Meanwhile, outrage continues over the Trump Administration's proposed Revision of Categorical Eligibility in SNAP rule, which would take food away from 3.1 million people, including children, seniors, and people with disabilities, by making them ineligible to participate in the Supplemental Nutrition Assistance Program (SNAP), the nation’s first line of defense against hunger.
On August 21, the U.S. Conference of Mayors (USCM) released a letter from 70 mayors objecting to the proposed rule. The letter is still open for additional mayors to sign on. Advocates are encouraged to thank mayors who already signed on, ask other mayors to add their names, and urge all mayors to submit individual comments before the September 23 deadline.
Public Charge Rule Would Increase Hunger and Poverty
The chilling effect of the administration’s “public charge” rule would force immigrant families — including those with U.S. citizen children — to make impossible choices between food, health care, housing, and family. FRAC strongly opposes this deeply flawed, mean-spirited rule, which is yet another attempt by the administration to instill fear and make it more difficult for immigrant families — particularly families of color and low-income families — to access programs that safeguard their health care, nutrition, and housing. The rule is slated to take effect on October 15 unless Congress or the courts act to stop or delay it.
FRAC’s just-released ResearchWIRE reviews the myriad benefits of the school meals programs, and summarizes the latest research on recent policy changes and innovative strategies that are increasing program access and improving student outcomes. There is ample evidence of the benefits that participating in these nutrition programs plays in alleviating food insecurity and poverty, and in providing the nutrients that students need for growth, development, learning, and overall health, particularly for the nation’s most vulnerable children and adolescents.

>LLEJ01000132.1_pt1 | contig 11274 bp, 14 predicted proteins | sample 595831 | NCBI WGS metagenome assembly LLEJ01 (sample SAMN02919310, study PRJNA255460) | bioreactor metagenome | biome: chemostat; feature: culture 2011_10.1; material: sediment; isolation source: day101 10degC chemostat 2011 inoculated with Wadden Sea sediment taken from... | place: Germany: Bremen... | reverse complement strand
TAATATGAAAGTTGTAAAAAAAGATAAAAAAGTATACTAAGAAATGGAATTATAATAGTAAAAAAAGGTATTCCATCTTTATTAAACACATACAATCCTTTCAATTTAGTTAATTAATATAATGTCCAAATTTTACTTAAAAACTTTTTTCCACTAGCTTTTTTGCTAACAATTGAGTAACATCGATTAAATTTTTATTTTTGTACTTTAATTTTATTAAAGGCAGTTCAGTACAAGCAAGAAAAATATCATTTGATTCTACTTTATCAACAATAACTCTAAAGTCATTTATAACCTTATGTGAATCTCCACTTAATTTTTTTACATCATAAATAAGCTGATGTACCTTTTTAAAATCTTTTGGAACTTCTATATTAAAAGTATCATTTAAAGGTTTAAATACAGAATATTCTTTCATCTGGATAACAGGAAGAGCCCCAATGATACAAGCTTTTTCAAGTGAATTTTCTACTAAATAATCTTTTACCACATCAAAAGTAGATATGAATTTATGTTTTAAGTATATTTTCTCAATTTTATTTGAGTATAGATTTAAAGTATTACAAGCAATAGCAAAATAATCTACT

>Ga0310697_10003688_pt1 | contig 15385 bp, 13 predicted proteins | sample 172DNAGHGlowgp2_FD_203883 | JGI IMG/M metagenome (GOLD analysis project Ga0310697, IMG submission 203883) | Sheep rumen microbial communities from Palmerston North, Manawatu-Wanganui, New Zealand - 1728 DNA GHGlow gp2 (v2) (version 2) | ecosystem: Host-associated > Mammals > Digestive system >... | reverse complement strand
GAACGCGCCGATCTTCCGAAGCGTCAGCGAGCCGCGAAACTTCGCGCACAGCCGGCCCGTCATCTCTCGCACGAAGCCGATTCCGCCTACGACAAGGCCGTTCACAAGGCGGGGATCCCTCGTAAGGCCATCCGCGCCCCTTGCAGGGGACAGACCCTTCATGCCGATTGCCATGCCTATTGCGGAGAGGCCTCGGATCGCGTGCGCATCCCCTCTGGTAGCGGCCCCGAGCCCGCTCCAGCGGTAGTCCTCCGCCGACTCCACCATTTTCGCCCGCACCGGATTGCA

Schools Are Shaming Kids Who Can't Afford Lunch, Here Are Ways to Stop It
Lunch shaming disproportionately affects marginalized families and goes beyond just hurting a student’s self-esteem, as reported in Nation Swell. Missing meals hinders children’s development and success, and for many low-income students, lunch might be their only meal of the day. Lunch-shaming bans are steps in the right direction, but they don’t address the root cause: Not every student can afford lunch. Community eligibility is an option that eliminates the meal debt issue and any stigma associated with participating in a free school meals program.
President of American Federation of Teachers Opines on Proposed SNAP Rule
The Trump administration’s proposed SNAP rule, which slashes the categorical eligibility option, would take away SNAP benefits for over 3 million people, and jeopardizes access to free school meals for an estimated 500,000 children. American Federation of Teachers President Randi Weingarten explains how the proposed rule would leave low-income children hungry at home and school.
Broad-based Categorical Eligibility and School Meals
The Trump administration’s latest proposed rule would gut states’ option to use “broad-based categorical eligibility” (Cat El). If adopted, the rule would threaten 500,000 children’s access to free school meals. In this blog, FRAC’s Director of School and Out-of-School Time Programs Crystal FitzSimons and Legal/Food Stamp Director Ellen Vollinger provide a 101 on the critical connection between Cat El and access to school meals.
Across the U.S., more than 40 million Americans live in households that struggle against hunger. Dr. Kofi D. Essel (Children’s National Health System, George Washington University School of Medicine and Health) says if we want to effectively end hunger in America, we must first take on racial and economic root causes.